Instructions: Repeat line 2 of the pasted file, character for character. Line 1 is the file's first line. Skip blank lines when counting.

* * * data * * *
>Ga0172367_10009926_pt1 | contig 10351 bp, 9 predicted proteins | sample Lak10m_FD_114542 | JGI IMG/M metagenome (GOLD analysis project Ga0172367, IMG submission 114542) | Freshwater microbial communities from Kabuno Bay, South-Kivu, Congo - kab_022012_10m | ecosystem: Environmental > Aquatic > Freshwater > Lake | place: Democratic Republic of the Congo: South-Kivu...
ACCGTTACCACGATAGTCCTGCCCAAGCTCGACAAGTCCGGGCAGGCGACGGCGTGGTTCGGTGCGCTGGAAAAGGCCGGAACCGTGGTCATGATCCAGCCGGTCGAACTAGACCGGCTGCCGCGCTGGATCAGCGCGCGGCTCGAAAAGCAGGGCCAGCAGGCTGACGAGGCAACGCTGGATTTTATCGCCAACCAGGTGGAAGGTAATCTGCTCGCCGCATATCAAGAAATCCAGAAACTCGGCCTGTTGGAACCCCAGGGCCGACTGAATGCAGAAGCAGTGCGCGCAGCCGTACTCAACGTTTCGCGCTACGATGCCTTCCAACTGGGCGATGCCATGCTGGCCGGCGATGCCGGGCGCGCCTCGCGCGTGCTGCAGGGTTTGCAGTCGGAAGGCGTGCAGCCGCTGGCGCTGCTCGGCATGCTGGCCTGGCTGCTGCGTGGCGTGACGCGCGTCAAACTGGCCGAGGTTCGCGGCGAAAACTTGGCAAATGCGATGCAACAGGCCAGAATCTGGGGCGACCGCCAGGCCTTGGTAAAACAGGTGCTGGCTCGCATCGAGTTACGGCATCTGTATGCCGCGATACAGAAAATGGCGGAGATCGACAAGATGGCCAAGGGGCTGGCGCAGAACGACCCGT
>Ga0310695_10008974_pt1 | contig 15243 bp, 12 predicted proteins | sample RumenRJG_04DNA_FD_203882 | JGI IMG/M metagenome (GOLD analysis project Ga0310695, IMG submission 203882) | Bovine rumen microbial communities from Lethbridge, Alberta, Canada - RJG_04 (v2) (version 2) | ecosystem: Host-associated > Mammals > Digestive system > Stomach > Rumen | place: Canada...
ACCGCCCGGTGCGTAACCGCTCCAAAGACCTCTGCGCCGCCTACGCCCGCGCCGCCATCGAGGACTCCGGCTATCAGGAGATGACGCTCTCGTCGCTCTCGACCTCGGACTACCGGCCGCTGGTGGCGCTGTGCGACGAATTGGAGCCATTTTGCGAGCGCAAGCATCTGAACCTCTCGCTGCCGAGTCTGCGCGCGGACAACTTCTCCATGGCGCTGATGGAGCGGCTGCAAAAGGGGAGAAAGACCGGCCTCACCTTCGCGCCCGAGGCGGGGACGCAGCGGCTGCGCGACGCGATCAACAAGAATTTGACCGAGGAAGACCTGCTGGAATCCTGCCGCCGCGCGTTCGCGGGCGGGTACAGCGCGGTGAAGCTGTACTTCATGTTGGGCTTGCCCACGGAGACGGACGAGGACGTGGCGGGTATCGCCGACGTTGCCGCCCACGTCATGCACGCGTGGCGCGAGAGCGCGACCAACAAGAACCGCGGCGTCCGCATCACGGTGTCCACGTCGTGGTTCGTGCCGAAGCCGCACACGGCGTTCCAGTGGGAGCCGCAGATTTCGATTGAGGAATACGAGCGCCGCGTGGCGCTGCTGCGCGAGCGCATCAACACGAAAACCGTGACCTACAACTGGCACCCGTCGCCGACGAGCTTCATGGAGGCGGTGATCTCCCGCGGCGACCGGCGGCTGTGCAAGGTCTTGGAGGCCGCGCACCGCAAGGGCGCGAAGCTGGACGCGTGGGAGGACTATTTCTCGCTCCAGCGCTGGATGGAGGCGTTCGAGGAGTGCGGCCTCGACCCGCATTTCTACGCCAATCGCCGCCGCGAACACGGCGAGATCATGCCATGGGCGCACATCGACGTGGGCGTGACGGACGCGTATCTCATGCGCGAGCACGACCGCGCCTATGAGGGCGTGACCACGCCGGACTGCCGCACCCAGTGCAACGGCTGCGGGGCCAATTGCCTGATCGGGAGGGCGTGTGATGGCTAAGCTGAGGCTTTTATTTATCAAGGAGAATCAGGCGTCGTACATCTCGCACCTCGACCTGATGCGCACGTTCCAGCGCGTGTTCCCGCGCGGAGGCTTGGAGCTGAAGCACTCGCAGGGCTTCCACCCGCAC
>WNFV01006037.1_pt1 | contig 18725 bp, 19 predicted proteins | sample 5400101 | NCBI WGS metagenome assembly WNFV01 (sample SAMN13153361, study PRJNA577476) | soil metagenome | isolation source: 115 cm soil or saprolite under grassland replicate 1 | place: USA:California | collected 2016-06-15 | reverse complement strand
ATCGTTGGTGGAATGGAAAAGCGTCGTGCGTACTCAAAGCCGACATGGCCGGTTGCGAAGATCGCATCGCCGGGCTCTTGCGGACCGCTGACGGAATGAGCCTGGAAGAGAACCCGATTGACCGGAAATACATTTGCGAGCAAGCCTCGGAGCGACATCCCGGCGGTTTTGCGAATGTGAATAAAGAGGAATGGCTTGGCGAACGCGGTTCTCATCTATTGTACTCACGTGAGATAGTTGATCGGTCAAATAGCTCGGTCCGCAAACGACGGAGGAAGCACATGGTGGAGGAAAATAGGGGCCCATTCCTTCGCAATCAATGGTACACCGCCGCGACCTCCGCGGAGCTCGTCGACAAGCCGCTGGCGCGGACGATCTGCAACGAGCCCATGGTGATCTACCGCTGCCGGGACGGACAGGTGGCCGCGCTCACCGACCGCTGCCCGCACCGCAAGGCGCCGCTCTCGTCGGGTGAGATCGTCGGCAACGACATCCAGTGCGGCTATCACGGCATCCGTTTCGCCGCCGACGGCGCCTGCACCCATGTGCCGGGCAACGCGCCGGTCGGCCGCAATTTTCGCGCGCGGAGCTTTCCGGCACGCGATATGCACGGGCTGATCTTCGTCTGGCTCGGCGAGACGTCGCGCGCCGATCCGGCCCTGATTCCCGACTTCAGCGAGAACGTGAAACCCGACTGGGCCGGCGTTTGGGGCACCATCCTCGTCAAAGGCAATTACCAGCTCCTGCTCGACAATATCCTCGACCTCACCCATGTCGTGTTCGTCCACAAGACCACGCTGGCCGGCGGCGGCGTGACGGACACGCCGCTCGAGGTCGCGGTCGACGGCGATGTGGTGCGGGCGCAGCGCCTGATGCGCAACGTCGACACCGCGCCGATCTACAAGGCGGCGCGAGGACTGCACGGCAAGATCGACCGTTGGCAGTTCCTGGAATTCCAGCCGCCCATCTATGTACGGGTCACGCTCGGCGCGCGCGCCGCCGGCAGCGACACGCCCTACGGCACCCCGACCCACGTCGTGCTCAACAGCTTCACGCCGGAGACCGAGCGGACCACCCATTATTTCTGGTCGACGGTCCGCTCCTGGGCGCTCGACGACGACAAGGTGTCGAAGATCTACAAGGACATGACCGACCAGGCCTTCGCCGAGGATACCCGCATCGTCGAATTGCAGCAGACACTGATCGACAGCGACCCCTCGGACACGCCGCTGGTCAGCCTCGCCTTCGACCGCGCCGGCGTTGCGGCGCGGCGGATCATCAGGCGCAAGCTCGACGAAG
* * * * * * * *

ACCGTTACCACGATAGTCCTGCCCAAGCTCGACAAGTCCGGGCAGGCGACGGCGTGGTTCGGTGCGCTGGAAAAGGCCGGAACCGTGGTCATGATCCAGCCGGTCGAACTAGACCGGCTGCCGCGCTGGATCAGCGCGCGGCTCGAAAAGCAGGGCCAGCAGGCTGACGAGGCAACGCTGGATTTTATCGCCAACCAGGTGGAAGGTAATCTGCTCGCCGCATATCAAGAAATCCAGAAACTCGGCCTGTTGGAACCCCAGGGCCGACTGAATGCAGAAGCAGTGCGCGCAGCCGTACTCAACGTTTCGCGCTACGATGCCTTCCAACTGGGCGATGCCATGCTGGCCGGCGATGCCGGGCGCGCCTCGCGCGTGCTGCAGGGTTTGCAGTCGGAAGGCGTGCAGCCGCTGGCGCTGCTCGGCATGCTGGCCTGGCTGCTGCGTGGCGTGACGCGCGTCAAACTGGCCGAGGTTCGCGGCGAAAACTTGGCAAATGCGATGCAACAGGCCAGAATCTGGGGCGACCGCCAGGCCTTGGTAAAACAGGTGCTGGCTCGCATCGAGTTACGGCATCTGTATGCCGCGATACAGAAAATGGCGGAGATCGACAAGATGGCCAAGGGGCTGGCGCAGAACGACCCGT